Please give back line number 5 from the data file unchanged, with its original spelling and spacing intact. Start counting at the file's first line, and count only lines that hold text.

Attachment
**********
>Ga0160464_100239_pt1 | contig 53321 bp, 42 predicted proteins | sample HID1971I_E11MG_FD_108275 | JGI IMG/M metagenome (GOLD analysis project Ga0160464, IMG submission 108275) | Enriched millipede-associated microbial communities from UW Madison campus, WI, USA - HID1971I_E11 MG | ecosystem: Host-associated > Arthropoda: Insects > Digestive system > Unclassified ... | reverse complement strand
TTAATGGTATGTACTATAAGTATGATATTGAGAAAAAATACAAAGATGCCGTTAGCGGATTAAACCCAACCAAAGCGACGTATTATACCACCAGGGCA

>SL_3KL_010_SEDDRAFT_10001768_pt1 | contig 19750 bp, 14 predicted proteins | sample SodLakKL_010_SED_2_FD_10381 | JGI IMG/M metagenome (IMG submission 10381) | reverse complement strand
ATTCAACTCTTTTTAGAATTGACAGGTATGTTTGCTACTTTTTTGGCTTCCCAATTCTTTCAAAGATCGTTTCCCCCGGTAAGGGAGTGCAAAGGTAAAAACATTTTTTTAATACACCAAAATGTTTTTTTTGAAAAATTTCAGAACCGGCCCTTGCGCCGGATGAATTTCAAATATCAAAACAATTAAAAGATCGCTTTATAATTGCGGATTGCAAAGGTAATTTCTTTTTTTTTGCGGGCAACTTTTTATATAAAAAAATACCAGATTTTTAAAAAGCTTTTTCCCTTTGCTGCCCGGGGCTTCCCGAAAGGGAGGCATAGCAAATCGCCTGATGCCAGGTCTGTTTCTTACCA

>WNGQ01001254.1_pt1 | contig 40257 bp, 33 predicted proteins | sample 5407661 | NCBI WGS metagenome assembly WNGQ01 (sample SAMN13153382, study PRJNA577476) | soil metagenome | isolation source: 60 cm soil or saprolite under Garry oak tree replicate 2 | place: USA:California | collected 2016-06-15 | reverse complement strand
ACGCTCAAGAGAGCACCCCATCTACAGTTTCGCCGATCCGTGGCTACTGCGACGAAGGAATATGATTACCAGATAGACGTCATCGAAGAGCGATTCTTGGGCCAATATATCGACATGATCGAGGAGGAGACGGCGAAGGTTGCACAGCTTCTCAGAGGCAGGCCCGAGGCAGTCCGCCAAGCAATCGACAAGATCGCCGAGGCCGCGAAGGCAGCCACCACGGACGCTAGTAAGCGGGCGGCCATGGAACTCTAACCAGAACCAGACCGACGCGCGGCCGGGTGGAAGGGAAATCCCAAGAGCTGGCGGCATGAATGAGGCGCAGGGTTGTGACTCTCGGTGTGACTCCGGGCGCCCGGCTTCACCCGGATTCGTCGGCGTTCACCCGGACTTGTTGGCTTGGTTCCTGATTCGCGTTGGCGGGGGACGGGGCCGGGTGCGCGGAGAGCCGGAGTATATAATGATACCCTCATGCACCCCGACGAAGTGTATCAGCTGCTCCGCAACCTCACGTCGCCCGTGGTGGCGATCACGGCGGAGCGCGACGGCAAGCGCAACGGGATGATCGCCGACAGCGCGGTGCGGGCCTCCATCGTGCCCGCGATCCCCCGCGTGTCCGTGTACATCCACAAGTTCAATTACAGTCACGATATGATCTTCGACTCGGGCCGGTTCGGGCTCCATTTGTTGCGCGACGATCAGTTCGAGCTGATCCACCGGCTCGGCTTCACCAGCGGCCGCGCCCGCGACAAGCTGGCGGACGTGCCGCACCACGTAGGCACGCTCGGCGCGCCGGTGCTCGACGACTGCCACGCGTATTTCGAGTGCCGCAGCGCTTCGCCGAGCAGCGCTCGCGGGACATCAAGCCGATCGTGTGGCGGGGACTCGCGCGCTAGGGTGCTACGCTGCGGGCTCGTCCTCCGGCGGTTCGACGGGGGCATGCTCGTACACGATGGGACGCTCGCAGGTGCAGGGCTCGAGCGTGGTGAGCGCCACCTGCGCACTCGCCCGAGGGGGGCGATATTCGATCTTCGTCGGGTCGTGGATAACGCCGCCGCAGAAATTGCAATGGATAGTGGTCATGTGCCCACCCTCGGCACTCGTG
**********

>WNGQ01001254.1_pt1 | contig 40257 bp, 33 predicted proteins | sample 5407661 | NCBI WGS metagenome assembly WNGQ01 (sample SAMN13153382, study PRJNA577476) | soil metagenome | isolation source: 60 cm soil or saprolite under Garry oak tree replicate 2 | place: USA:California | collected 2016-06-15 | reverse complement strand